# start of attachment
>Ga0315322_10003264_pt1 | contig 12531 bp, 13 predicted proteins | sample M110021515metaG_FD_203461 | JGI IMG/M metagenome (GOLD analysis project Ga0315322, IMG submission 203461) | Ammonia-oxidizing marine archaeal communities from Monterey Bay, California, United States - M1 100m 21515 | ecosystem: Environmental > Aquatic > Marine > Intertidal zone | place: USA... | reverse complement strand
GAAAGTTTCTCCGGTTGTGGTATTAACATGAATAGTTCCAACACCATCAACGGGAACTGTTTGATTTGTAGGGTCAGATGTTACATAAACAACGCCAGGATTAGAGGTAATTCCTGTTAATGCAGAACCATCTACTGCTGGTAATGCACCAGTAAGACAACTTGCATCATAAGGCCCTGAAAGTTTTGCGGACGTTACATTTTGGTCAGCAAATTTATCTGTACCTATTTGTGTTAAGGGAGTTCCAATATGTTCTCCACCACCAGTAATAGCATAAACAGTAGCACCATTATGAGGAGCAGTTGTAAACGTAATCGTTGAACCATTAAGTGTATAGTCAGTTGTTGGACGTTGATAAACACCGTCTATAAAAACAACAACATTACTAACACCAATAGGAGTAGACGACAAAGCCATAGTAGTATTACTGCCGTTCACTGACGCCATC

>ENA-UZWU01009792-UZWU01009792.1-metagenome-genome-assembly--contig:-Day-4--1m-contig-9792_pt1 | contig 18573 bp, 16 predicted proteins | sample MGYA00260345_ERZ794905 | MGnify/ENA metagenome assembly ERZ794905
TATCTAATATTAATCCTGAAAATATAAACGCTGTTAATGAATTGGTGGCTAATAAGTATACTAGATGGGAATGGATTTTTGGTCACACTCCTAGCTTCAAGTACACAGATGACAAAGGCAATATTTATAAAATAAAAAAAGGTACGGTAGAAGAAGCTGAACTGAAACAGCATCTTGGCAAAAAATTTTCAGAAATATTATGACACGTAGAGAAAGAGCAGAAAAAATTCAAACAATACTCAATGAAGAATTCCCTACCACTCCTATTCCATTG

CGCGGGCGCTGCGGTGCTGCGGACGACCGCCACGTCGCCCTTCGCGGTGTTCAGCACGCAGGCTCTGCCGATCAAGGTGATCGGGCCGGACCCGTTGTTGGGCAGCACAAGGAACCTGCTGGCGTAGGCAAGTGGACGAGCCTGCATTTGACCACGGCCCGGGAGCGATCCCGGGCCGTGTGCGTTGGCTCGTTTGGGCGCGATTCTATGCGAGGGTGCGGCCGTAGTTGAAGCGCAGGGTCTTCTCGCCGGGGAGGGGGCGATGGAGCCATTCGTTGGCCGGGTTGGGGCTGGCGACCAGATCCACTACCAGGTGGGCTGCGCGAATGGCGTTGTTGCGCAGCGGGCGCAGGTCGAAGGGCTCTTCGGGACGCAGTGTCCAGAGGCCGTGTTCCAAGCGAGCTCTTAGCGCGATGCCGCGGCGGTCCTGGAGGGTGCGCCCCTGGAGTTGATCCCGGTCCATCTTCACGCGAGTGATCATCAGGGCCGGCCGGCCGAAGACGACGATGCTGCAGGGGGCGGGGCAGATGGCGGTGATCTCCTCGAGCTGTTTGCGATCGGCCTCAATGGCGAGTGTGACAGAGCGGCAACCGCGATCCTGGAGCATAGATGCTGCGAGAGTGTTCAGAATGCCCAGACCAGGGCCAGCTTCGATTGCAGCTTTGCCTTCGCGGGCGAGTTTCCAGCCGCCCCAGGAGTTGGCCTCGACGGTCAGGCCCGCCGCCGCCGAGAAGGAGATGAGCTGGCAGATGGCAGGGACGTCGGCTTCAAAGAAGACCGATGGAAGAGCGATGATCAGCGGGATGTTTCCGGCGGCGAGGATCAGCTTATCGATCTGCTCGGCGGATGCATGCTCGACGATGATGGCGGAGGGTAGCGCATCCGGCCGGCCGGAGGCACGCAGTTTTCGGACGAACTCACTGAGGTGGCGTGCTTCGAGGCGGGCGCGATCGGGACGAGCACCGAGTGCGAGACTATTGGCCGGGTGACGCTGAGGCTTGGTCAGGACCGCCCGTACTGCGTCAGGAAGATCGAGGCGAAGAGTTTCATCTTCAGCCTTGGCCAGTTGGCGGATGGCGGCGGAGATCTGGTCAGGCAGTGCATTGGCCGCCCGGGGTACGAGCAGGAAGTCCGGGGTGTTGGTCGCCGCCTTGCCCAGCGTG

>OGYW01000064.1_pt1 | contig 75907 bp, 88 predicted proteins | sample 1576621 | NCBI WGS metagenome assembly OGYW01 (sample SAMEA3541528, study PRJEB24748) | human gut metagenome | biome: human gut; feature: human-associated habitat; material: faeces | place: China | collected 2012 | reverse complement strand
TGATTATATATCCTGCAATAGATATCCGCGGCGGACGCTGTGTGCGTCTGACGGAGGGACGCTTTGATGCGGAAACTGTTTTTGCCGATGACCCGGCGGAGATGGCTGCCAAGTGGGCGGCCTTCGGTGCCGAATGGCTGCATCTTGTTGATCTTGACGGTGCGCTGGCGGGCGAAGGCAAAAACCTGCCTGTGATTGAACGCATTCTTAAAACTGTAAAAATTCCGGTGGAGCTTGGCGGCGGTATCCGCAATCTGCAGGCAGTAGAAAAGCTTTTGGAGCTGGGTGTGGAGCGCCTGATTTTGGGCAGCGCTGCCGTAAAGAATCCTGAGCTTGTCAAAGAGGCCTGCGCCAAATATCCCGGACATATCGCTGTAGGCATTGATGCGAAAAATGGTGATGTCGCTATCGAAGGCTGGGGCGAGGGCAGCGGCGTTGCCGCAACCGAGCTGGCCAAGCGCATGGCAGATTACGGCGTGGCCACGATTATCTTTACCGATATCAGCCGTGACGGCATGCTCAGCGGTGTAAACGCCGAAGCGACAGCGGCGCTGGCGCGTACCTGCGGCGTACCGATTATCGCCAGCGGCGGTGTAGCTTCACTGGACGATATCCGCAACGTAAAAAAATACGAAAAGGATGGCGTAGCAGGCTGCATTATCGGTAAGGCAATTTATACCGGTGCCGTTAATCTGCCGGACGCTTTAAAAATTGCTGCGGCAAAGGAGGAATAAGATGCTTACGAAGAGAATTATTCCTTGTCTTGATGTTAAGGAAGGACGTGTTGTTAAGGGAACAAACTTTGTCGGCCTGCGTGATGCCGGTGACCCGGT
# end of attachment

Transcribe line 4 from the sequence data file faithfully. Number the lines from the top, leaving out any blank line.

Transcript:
TATCTAATATTAATCCTGAAAATATAAACGCTGTTAATGAATTGGTGGCTAATAAGTATACTAGATGGGAATGGATTTTTGGTCACACTCCTAGCTTCAAGTACACAGATGACAAAGGCAATATTTATAAAATAAAAAAAGGTACGGTAGAAGAAGCTGAACTGAAACAGCATCTTGGCAAAAAATTTTCAGAAATATTATGACACGTAGAGAAAGAGCAGAAAAAATTCAAACAATACTCAATGAAGAATTCCCTACCACTCCTATTCCATTG